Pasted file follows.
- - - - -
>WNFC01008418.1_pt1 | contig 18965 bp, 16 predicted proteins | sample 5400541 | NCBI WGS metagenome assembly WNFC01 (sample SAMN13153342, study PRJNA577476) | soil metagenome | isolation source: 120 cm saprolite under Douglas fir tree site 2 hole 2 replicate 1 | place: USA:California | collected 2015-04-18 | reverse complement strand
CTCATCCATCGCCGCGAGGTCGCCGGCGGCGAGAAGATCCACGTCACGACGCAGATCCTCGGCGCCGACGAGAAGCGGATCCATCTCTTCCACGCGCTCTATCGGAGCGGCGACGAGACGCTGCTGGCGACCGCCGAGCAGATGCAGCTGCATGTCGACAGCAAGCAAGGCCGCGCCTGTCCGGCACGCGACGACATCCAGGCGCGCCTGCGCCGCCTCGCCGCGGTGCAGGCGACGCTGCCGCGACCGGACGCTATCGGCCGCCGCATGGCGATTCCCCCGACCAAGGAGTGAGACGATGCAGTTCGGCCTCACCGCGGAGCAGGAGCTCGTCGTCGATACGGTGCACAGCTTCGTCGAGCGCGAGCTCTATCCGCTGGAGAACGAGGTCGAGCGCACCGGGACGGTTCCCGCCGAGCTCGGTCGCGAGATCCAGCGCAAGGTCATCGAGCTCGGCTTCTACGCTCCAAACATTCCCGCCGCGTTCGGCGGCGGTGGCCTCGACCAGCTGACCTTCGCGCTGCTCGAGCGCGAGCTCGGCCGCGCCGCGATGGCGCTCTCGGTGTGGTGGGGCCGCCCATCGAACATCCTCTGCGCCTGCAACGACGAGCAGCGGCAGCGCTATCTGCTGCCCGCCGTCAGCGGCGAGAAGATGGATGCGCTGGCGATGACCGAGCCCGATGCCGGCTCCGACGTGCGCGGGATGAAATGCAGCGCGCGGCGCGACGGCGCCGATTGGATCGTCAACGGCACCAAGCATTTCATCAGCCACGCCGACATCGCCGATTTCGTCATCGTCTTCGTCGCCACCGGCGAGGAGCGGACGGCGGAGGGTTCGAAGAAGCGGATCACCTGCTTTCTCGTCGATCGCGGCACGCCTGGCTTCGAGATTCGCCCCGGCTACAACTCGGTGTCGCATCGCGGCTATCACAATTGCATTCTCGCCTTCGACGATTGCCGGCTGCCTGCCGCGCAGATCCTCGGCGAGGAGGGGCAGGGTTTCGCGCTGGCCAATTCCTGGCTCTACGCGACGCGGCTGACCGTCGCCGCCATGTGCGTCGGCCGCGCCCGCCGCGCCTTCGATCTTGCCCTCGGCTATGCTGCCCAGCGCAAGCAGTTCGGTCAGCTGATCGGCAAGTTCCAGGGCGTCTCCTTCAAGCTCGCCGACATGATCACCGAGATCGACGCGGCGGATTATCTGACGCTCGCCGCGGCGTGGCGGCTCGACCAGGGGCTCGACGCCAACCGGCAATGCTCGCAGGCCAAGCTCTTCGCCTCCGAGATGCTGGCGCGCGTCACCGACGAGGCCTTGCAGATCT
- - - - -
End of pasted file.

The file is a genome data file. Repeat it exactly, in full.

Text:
>WNFC01008418.1_pt1 | contig 18965 bp, 16 predicted proteins | sample 5400541 | NCBI WGS metagenome assembly WNFC01 (sample SAMN13153342, study PRJNA577476) | soil metagenome | isolation source: 120 cm saprolite under Douglas fir tree site 2 hole 2 replicate 1 | place: USA:California | collected 2015-04-18 | reverse complement strand
CTCATCCATCGCCGCGAGGTCGCCGGCGGCGAGAAGATCCACGTCACGACGCAGATCCTCGGCGCCGACGAGAAGCGGATCCATCTCTTCCACGCGCTCTATCGGAGCGGCGACGAGACGCTGCTGGCGACCGCCGAGCAGATGCAGCTGCATGTCGACAGCAAGCAAGGCCGCGCCTGTCCGGCACGCGACGACATCCAGGCGCGCCTGCGCCGCCTCGCCGCGGTGCAGGCGACGCTGCCGCGACCGGACGCTATCGGCCGCCGCATGGCGATTCCCCCGACCAAGGAGTGAGACGATGCAGTTCGGCCTCACCGCGGAGCAGGAGCTCGTCGTCGATACGGTGCACAGCTTCGTCGAGCGCGAGCTCTATCCGCTGGAGAACGAGGTCGAGCGCACCGGGACGGTTCCCGCCGAGCTCGGTCGCGAGATCCAGCGCAAGGTCATCGAGCTCGGCTTCTACGCTCCAAACATTCCCGCCGCGTTCGGCGGCGGTGGCCTCGACCAGCTGACCTTCGCGCTGCTCGAGCGCGAGCTCGGCCGCGCCGCGATGGCGCTCTCGGTGTGGTGGGGCCGCCCATCGAACATCCTCTGCGCCTGCAACGACGAGCAGCGGCAGCGCTATCTGCTGCCCGCCGTCAGCGGCGAGAAGATGGATGCGCTGGCGATGACCGAGCCCGATGCCGGCTCCGACGTGCGCGGGATGAAATGCAGCGCGCGGCGCGACGGCGCCGATTGGATCGTCAACGGCACCAAGCATTTCATCAGCCACGCCGACATCGCCGATTTCGTCATCGTCTTCGTCGCCACCGGCGAGGAGCGGACGGCGGAGGGTTCGAAGAAGCGGATCACCTGCTTTCTCGTCGATCGCGGCACGCCTGGCTTCGAGATTCGCCCCGGCTACAACTCGGTGTCGCATCGCGGCTATCACAATTGCATTCTCGCCTTCGACGATTGCCGGCTGCCTGCCGCGCAGATCCTCGGCGAGGAGGGGCAGGGTTTCGCGCTGGCCAATTCCTGGCTCTACGCGACGCGGCTGACCGTCGCCGCCATGTGCGTCGGCCGCGCCCGCCGCGCCTTCGATCTTGCCCTCGGCTATGCTGCCCAGCGCAAGCAGTTCGGTCAGCTGATCGGCAAGTTCCAGGGCGTCTCCTTCAAGCTCGCCGACATGATCACCGAGATCGACGCGGCGGATTATCTGACGCTCGCCGCGGCGTGGCGGCTCGACCAGGGGCTCGACGCCAACCGGCAATGCTCGCAGGCCAAGCTCTTCGCCTCCGAGATGCTGGCGCGCGTCACCGACGAGGCCTTGCAGATCT